about me

Georgia Paterson Dargham

I grew up in a sweetly parochial corner of the south-west coast of England, where the beach was my main exploration ground, in fair weather and poor. There I learnt how to kick limpets off a rock with a welly in order to gouge the pale, tremulous flesh out of the shell for use as bait and how to get a grip on the ferocious little velvet swimming crab without being gripped back. Though my parents had more interest in my rockpool findings than my schooling, they gave me a journal when I was five, and I began exploring the world of words. In the same year, the death of a kindly great-uncle allowed us our first family trip abroad, to Paris. I gradually awoke to the realisation that there were many other domains to explore, both physically and linguistically.

I moved to Paris at 18 to study French Language and Culture. A master in Media led to a job as a press analyst and abstract writer until life in France began to feel too sedate and I moved to Beirut, becoming self-employed by the same token. Moving from a nanny state to a DIY nation provided many reasons to laugh and to wonder. Ginger Beirut began as a collection of short pieces on Lebanese life and culture as seen by an outsider and led to work for the BBC programme From Our Own Correspondent.

Life has moved on and I now write from Andalusia in southern Spain, in a town which mixes the wide buggy-friendly pavements of Western Europe with the jacaranda, the warmth and the easy ways I learnt to love in Lebanon.

Ginger Beirut was selected as one of Lonely Planet’s top blogs and many articles have been featured on their site.

You can listen to my work for the BBC here and here.

Feel free to subscribe here; send me a message or leave me a comment using the form below.

7 Responses to “about me”

  1. Malak says:

    Really enjoyed reading you blog !!all that I read so far is true about lebanon! Keep up the great posts!

  2. David says:

    Hey there,
    How are things with you?

    I have just spent the month working with the army to provide security for the olympics. For this period all i have had to do is turn up on time and obey orders, meaning little or no thought is required, and i have had no responsibilities. This time away from the wir (?) of daily life made me nostagic in many ways about my past, as well as parts of my current daily doings. I’m not sure if missing bad things as well as the good ones defines nostalgia. I had always thought it was missing things that you enjoy, or found comfortable, knowing that even the worst situations can become normal very quickly if we can adapt to them. Your blog update made me think that while too much of a good thing is bad, occasionally a little of a bad thing is good…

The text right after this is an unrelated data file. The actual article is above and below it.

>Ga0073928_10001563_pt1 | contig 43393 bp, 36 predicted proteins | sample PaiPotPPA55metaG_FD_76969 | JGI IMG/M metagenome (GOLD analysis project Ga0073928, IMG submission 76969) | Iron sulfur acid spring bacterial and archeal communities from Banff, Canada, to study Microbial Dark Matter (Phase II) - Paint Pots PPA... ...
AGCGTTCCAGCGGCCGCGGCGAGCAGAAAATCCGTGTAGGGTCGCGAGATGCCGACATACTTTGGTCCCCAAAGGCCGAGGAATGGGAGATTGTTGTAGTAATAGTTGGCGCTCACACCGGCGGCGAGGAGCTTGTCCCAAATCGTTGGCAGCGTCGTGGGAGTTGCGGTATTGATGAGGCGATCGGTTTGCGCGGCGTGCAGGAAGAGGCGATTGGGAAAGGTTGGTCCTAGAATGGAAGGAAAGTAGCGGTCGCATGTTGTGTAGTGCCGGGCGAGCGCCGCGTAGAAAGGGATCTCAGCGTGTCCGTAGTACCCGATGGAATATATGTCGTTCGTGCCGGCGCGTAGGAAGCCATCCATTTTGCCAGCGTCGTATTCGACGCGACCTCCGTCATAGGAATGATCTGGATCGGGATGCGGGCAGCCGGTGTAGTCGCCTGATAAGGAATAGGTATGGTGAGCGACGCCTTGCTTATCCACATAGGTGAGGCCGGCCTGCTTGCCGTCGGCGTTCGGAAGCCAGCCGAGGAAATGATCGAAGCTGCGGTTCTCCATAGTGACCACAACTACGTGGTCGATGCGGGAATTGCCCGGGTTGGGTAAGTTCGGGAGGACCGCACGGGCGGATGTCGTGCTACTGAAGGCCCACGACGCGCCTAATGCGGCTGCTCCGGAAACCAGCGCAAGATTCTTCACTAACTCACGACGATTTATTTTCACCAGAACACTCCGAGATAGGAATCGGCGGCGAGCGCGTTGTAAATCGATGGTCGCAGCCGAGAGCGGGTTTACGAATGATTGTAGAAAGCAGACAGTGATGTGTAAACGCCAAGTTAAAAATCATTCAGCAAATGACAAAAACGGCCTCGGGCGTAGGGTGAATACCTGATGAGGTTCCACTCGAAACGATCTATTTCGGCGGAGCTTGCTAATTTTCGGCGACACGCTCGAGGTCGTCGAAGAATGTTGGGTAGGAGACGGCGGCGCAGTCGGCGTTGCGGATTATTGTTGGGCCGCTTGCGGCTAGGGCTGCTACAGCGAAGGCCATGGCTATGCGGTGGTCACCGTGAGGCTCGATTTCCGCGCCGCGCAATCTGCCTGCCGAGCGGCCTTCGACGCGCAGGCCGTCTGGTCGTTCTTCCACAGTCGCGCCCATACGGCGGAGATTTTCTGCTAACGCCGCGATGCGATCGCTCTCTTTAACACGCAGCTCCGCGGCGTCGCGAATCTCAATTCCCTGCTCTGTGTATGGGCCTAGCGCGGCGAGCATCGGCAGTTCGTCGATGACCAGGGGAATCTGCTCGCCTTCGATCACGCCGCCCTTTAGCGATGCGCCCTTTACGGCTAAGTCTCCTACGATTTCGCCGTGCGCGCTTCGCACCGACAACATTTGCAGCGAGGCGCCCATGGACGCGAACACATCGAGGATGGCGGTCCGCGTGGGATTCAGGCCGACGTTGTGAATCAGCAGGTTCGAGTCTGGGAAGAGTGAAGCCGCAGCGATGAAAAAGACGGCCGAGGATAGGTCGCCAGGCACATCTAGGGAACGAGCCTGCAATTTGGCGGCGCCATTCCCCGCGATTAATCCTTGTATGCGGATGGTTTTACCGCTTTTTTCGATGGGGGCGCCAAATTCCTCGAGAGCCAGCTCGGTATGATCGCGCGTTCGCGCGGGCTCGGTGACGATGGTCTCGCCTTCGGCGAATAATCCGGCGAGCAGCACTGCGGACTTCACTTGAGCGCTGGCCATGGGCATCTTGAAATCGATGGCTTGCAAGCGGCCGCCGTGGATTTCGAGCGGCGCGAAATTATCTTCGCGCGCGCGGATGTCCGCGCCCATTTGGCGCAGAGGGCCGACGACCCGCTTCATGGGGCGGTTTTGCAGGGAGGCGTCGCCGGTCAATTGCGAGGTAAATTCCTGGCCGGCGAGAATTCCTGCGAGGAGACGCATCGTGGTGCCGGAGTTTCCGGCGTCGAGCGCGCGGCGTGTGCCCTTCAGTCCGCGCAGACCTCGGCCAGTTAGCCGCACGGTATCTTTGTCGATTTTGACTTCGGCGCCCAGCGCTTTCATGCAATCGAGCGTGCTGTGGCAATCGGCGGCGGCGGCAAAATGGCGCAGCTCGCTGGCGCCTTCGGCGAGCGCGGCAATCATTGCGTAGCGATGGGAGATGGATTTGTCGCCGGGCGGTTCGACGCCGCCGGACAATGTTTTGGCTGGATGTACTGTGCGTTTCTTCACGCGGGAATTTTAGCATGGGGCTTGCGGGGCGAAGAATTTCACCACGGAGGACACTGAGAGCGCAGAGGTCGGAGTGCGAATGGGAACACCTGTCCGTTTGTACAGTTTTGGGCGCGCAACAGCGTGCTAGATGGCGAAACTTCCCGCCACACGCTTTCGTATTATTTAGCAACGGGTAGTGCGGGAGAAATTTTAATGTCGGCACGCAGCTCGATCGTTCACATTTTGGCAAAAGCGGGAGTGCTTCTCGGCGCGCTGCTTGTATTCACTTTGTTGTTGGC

I also found this month to be a golden opportunity to look forward to the future, to ask the difficult questions – where will i be in 5 years time – and to realise that the answers weren’t all the shortest and most direct route ahead. I’m not sure if life will once again obscure the underlying aims/desires/aspirations once i get back to work and have to focus on more immediate priorities. I hope not.

    Anyways, I hope you had a good trip back to the UK, that you keep up the blogging, and to hear from you soon.
    All the best

    • Great to hear from you David! Sound like you had an interesting summer. It’s so good to occasionally see beyond what’s urgent and consider what’s important. I certainly intend to keep blogging, despite the irregular rhythm. Thanks for getting in touch.

  3. katy says:

    hi there

    are you still living in beirut?? i am researching blogs from foreigners living in beirut as i am really keen to move there.. originally from australia and i have been beirut numerous times now… i am trying to get a better understanding of life there. hoping you can advise??

    firstly, looking for a stable job… accommodation and all that i can think about after!

    hope to hear back from you soon!


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